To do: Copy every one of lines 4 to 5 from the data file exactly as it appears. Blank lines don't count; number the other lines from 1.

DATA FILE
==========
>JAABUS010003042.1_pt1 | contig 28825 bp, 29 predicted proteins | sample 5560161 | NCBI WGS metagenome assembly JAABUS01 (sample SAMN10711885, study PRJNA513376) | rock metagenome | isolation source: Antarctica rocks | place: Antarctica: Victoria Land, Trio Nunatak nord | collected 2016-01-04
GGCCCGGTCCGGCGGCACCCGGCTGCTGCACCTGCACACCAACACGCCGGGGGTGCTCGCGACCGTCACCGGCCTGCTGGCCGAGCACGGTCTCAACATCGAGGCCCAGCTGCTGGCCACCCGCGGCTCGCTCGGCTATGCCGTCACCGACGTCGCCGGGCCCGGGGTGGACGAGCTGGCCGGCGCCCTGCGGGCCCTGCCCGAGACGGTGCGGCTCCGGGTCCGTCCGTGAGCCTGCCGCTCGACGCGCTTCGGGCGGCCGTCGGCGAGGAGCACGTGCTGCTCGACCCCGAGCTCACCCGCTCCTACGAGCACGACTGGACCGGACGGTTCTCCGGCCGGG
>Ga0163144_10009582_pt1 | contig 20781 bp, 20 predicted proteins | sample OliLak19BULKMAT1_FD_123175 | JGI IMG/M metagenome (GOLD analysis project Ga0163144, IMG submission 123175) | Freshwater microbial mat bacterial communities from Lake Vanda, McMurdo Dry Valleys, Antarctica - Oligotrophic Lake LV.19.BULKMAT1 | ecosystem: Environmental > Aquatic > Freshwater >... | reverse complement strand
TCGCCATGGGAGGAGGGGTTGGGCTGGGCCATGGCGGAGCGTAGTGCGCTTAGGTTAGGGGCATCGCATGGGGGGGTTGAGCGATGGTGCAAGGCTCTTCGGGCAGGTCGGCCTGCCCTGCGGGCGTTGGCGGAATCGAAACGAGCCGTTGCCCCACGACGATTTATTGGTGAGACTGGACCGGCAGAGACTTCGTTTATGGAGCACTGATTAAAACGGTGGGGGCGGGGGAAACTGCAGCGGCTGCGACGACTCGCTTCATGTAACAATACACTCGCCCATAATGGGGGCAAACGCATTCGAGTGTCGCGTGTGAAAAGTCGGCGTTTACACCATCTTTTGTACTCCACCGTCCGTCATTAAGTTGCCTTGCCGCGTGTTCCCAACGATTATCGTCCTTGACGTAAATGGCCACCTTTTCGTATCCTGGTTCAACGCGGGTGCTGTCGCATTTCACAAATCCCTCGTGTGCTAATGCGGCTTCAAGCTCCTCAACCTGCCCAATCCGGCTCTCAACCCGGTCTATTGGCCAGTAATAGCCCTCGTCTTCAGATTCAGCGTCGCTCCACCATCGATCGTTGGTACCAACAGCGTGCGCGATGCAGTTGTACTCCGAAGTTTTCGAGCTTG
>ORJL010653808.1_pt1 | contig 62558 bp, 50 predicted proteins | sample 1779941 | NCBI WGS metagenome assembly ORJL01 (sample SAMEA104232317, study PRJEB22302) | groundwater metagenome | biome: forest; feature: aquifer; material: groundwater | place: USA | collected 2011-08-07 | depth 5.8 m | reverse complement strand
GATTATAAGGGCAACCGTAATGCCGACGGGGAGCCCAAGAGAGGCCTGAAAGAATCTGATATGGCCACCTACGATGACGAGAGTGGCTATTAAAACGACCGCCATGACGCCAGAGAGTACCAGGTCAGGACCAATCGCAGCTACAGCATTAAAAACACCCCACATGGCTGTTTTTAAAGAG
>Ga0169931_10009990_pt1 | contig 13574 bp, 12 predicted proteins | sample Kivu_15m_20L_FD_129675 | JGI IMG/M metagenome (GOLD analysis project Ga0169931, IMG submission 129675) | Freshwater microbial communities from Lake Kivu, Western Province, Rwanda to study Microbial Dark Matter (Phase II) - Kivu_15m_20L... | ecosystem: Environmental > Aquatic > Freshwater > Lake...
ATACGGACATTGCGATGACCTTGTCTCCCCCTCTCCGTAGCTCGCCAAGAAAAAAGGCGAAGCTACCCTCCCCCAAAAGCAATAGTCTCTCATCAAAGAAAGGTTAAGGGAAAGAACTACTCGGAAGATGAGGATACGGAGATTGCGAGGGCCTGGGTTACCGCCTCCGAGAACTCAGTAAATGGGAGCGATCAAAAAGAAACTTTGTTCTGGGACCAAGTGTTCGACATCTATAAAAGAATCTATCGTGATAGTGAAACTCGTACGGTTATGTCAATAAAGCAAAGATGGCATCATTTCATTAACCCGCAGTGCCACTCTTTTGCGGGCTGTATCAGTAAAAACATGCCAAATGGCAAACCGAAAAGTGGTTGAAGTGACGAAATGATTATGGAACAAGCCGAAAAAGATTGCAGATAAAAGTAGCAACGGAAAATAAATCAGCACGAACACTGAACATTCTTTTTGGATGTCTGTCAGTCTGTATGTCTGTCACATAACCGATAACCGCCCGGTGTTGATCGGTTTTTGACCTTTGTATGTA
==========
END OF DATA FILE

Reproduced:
TCGCCATGGGAGGAGGGGTTGGGCTGGGCCATGGCGGAGCGTAGTGCGCTTAGGTTAGGGGCATCGCATGGGGGGGTTGAGCGATGGTGCAAGGCTCTTCGGGCAGGTCGGCCTGCCCTGCGGGCGTTGGCGGAATCGAAACGAGCCGTTGCCCCACGACGATTTATTGGTGAGACTGGACCGGCAGAGACTTCGTTTATGGAGCACTGATTAAAACGGTGGGGGCGGGGGAAACTGCAGCGGCTGCGACGACTCGCTTCATGTAACAATACACTCGCCCATAATGGGGGCAAACGCATTCGAGTGTCGCGTGTGAAAAGTCGGCGTTTACACCATCTTTTGTACTCCACCGTCCGTCATTAAGTTGCCTTGCCGCGTGTTCCCAACGATTATCGTCCTTGACGTAAATGGCCACCTTTTCGTATCCTGGTTCAACGCGGGTGCTGTCGCATTTCACAAATCCCTCGTGTGCTAATGCGGCTTCAAGCTCCTCAACCTGCCCAATCCGGCTCTCAACCCGGTCTATTGGCCAGTAATAGCCCTCGTCTTCAGATTCAGCGTCGCTCCACCATCGATCGTTGGTACCAACAGCGTGCGCGATGCAGTTGTACTCCGAAGTTTTCGAGCTTG
>ORJL010653808.1_pt1 | contig 62558 bp, 50 predicted proteins | sample 1779941 | NCBI WGS metagenome assembly ORJL01 (sample SAMEA104232317, study PRJEB22302) | groundwater metagenome | biome: forest; feature: aquifer; material: groundwater | place: USA | collected 2011-08-07 | depth 5.8 m | reverse complement strand